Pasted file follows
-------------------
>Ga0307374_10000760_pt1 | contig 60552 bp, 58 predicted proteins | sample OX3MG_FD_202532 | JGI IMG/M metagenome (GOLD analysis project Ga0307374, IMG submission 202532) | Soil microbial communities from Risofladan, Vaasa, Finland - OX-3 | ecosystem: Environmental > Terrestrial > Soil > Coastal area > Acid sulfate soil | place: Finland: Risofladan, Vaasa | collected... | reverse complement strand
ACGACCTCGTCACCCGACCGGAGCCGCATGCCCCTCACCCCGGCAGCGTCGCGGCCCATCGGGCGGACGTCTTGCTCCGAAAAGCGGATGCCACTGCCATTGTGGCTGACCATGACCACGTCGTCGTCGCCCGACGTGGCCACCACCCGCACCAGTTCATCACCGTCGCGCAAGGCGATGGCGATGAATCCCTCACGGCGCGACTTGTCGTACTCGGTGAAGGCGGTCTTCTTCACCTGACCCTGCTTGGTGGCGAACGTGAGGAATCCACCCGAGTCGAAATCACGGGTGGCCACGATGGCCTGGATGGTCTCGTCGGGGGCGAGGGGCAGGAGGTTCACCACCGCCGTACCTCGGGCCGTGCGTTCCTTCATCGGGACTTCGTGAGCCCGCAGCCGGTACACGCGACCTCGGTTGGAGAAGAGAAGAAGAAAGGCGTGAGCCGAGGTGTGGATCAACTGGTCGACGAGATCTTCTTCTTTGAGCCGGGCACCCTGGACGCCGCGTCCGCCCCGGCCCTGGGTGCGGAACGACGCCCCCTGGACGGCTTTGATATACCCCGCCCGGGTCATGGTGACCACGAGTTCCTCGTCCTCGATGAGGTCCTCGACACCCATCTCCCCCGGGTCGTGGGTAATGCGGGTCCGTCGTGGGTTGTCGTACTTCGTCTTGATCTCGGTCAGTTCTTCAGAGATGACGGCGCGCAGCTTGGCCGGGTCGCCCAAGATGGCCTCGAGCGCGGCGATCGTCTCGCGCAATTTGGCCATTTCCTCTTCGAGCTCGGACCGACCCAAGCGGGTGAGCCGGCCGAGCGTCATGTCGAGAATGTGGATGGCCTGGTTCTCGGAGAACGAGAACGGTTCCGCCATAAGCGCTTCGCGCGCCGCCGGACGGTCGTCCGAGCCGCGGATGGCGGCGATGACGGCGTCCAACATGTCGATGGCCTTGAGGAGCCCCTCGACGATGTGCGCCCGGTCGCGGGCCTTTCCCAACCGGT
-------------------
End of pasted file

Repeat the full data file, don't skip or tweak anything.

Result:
>Ga0307374_10000760_pt1 | contig 60552 bp, 58 predicted proteins | sample OX3MG_FD_202532 | JGI IMG/M metagenome (GOLD analysis project Ga0307374, IMG submission 202532) | Soil microbial communities from Risofladan, Vaasa, Finland - OX-3 | ecosystem: Environmental > Terrestrial > Soil > Coastal area > Acid sulfate soil | place: Finland: Risofladan, Vaasa | collected... | reverse complement strand
ACGACCTCGTCACCCGACCGGAGCCGCATGCCCCTCACCCCGGCAGCGTCGCGGCCCATCGGGCGGACGTCTTGCTCCGAAAAGCGGATGCCACTGCCATTGTGGCTGACCATGACCACGTCGTCGTCGCCCGACGTGGCCACCACCCGCACCAGTTCATCACCGTCGCGCAAGGCGATGGCGATGAATCCCTCACGGCGCGACTTGTCGTACTCGGTGAAGGCGGTCTTCTTCACCTGACCCTGCTTGGTGGCGAACGTGAGGAATCCACCCGAGTCGAAATCACGGGTGGCCACGATGGCCTGGATGGTCTCGTCGGGGGCGAGGGGCAGGAGGTTCACCACCGCCGTACCTCGGGCCGTGCGTTCCTTCATCGGGACTTCGTGAGCCCGCAGCCGGTACACGCGACCTCGGTTGGAGAAGAGAAGAAGAAAGGCGTGAGCCGAGGTGTGGATCAACTGGTCGACGAGATCTTCTTCTTTGAGCCGGGCACCCTGGACGCCGCGTCCGCCCCGGCCCTGGGTGCGGAACGACGCCCCCTGGACGGCTTTGATATACCCCGCCCGGGTCATGGTGACCACGAGTTCCTCGTCCTCGATGAGGTCCTCGACACCCATCTCCCCCGGGTCGTGGGTAATGCGGGTCCGTCGTGGGTTGTCGTACTTCGTCTTGATCTCGGTCAGTTCTTCAGAGATGACGGCGCGCAGCTTGGCCGGGTCGCCCAAGATGGCCTCGAGCGCGGCGATCGTCTCGCGCAATTTGGCCATTTCCTCTTCGAGCTCGGACCGACCCAAGCGGGTGAGCCGGCCGAGCGTCATGTCGAGAATGTGGATGGCCTGGTTCTCGGAGAACGAGAACGGTTCCGCCATAAGCGCTTCGCGCGCCGCCGGACGGTCGTCCGAGCCGCGGATGGCGGCGATGACGGCGTCCAACATGTCGATGGCCTTGAGGAGCCCCTCGACGATGTGCGCCCGGTCGCGGGCCTTTCCCAACCGGT